The ladrine, a shorter and lighter version of the high boots were introduced during the reign of Louis XIII.

Seventeenth Century

The seventeenth century saw the rise of the first military uniforms with the boot a key part of this standardization.

This saw the high-legged cavalier boot of the previous century replaced by the highly polished and rigid military jackboot. The inflexible high-top design was useful for protecting a rider's legs while on horseback.

Here's more.

Other popular styles of the period had a military origin. These included the Hessian or Souvaroff, which were introduced to England by German soldiers around 1776. This style was characterized by tassels and braid trimmings and had a trademark center front dip.


The eighteenth-century saw the cavalier boot of the previous century transform into a more flexible and snugger "jockey" style boot suited for sports riding.

The high tops folded down for increased freedom of movement while showing the brown leather or cotton lining. This style originated circa 1727, and its popularity increased steadily into the 1770s.

The rise in the popularity of this English style boot can be attributed partly to the Anglomania of that period and somewhat foretold the "Great Masculine Renunciation" that would be the aftermath of the French Revolution. This lingered into the early years of the nineteenth century.


The Wellington boot replaced the Hessian. It was said to have been developed by the Duke of Wellington in 1817.

The Wellington is essentially a Hessian that features a curved top cut straight across with a simple binding and was vastly popular for the first quarter of the nineteenth century.

But that's not all.

The Blucher was another notable boot in the early nineteenth century and is named for a famous war hero.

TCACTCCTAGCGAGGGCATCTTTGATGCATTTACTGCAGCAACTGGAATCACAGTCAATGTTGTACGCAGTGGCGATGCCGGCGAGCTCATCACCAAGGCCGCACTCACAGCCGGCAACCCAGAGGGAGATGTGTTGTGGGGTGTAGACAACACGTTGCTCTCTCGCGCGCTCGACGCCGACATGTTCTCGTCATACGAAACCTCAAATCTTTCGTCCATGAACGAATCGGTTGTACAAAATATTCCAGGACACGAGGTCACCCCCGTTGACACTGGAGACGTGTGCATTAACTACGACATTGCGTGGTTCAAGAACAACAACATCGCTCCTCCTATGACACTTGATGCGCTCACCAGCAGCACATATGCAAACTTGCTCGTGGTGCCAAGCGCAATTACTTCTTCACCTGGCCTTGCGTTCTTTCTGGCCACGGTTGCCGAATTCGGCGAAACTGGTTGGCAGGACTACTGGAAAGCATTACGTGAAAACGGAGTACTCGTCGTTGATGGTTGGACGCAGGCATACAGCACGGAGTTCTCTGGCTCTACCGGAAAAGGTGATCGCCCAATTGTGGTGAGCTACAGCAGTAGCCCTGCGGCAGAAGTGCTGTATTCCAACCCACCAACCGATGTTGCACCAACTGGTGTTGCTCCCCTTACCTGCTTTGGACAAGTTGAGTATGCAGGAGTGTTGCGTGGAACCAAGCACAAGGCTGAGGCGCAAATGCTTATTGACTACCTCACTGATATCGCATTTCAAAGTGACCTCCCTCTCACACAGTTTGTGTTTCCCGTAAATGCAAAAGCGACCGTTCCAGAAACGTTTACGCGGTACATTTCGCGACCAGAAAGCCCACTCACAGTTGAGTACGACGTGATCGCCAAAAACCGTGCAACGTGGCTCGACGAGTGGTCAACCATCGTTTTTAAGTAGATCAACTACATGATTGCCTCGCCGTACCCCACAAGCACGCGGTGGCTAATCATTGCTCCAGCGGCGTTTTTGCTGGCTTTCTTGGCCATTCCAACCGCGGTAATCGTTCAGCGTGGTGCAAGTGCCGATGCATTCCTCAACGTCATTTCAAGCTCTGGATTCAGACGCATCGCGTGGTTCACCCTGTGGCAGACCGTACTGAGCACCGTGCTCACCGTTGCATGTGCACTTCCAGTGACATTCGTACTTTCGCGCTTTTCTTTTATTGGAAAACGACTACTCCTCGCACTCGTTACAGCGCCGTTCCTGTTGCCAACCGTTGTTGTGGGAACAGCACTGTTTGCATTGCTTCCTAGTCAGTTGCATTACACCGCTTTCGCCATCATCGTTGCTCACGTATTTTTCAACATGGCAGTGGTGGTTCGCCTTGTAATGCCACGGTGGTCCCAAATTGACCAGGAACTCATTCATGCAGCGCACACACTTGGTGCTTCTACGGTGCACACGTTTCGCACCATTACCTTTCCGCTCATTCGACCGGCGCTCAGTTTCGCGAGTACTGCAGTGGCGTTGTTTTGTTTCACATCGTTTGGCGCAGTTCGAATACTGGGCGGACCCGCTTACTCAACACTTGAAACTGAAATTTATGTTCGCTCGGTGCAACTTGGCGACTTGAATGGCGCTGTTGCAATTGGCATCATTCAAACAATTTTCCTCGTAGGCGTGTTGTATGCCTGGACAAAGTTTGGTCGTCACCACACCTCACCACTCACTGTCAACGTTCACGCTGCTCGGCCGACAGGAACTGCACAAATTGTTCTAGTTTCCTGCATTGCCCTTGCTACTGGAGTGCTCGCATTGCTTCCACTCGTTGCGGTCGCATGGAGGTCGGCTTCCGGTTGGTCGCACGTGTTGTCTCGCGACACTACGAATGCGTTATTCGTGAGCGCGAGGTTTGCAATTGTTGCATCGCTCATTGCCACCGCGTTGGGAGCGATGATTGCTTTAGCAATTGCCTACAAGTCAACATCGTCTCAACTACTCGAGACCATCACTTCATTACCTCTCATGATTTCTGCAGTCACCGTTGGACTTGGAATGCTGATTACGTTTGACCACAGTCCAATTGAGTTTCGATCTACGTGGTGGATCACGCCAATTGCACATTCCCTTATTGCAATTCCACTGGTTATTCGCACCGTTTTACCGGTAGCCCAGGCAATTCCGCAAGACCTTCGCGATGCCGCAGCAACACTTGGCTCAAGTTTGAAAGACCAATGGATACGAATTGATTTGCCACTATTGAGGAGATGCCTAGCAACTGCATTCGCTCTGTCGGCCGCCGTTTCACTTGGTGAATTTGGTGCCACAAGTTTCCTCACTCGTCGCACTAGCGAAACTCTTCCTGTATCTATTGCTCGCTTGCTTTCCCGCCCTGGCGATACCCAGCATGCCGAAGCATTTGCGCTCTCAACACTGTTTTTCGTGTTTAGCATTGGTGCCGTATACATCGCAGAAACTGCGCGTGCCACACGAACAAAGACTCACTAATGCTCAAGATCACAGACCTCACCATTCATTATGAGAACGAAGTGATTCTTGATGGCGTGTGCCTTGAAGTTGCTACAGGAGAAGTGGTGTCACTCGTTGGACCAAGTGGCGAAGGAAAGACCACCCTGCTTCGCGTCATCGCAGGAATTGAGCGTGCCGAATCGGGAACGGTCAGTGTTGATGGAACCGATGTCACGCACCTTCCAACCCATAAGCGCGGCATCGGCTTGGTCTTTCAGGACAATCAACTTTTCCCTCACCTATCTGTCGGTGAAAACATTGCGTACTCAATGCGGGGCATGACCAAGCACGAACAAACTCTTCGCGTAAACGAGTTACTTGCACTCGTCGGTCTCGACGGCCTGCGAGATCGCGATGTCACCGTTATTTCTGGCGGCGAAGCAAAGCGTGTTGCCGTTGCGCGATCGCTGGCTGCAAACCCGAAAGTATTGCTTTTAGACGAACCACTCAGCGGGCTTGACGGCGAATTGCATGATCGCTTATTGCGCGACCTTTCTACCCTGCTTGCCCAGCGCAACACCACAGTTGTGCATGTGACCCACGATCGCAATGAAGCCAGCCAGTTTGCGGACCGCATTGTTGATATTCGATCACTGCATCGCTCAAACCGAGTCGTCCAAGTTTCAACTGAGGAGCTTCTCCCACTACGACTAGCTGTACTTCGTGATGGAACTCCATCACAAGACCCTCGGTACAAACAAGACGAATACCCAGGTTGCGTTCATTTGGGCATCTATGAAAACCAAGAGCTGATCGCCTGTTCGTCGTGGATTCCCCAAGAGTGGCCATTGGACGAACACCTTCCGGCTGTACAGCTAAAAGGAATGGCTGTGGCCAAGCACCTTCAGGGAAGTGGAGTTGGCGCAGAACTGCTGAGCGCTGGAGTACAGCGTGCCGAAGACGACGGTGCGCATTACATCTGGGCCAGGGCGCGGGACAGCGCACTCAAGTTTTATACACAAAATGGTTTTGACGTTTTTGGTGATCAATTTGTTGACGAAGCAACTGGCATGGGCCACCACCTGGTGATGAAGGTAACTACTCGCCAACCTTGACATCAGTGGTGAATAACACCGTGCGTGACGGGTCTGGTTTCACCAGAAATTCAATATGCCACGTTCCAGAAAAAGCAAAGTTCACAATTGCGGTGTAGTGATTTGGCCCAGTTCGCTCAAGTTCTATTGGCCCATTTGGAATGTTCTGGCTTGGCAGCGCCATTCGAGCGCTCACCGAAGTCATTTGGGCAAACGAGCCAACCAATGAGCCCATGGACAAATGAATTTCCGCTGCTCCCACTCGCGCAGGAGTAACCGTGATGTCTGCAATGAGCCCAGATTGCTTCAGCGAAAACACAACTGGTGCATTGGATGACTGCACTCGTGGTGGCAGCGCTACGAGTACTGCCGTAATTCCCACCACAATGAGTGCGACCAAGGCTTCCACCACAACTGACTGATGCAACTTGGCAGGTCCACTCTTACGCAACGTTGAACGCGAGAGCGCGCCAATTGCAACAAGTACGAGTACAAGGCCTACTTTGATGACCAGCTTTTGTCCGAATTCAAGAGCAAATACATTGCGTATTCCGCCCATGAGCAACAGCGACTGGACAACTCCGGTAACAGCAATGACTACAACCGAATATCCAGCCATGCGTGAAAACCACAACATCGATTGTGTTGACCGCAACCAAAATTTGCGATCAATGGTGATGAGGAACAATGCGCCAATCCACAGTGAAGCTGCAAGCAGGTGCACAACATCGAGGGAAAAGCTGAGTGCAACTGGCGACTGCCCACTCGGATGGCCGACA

Also known as a "high-low," it was a utility, front-laced ankle boot used by laborers in the eighteenth century. It later became casual sportswear and continued to be popular to this day, although slightly modified. Most modern-day hiking shoes, high-top sneakers, and combat shoes were derived from the blucher.

By the 1790s, shoes for women started becoming markedly feminine with high-heels, tight lacing, and pointed toes.

Boots for walking and daywear became popular encouraged by fashion periodicals, and by 1830, boots were a fashion staple. Prominent among the women shoes for that period was the Adelaide, which featured side lacing and a flat heelless ankle boot.

Advances in technology in the Victorian era peaked in the popularity of shoes.

The inventor J. Sparkes Hall presented Queen Victoria with the first shoes to have elastic side gussets. This easy-to-wear slip-on style became popular with both men and women.

The two most popular styles in the midcentury were the elastic side of the Congress and the front lacing boot. The two fashionable front lacing styled shoes were the Derby and the Balmoral. The Balmoral or "bals," which was designed for Prince Charles, were the most popular.

Meanwhile, the Wellington survived in the U.S. and was the origin of the cowboy shoes. The cowboy shoes are said to come from Kansas and incorporates design elements from both the Wellington and the Mexican vaqueros.

The Hessian also continued to trend in the U.S in this period.

The elastic side boot became the footwear of choice for women mid-century. However, it was replaced by front lace balmorals.

Boot styles tended to accentuate the curves of the ankle and calf. By 1870, the side springs, high-buttons, and Balmoral shoes dominated fashion.

The barrette boot came later and was seen as a sort of shoe because the delicate straps were see-through.

Twentieth Century

Boots began to gradually lose relevance in the fashion scene of the early twentieth century.

They returned to more functional use, mostly military, sports, and safety applications. But the knee-high Russian shoes were still much in vogue with women.

It does not stop there.

Boot witnessed a revival in the second half of the twentieth century with the emergence of the youthful counterculture of that period.

Inspired by movies like The Wild One and Rebel Without a Cause, the young rebels expressed their rebellion with the rugged Engineer or Bikers shoes.

The Chelsea shoes, which later became known as "Beatle shoes," started to trend in the late 1950s. It was derived from the elastic side shoes of the nineteenth century. It featured high heels and a pointed toe and was usually paired with slim-fitting tapered trouser.

Let's talk about the trend.

In the 1960s, women's fashion shoes became the rage. There were many popular styles, such as the flat-heeled, white kid leather André Courrèges shoes, Go-go ankle, knee or thigh boot that came with or without heels, and front lacing granny shoes which came later as a part of the hippie style. They all went well with the trendy miniskirt.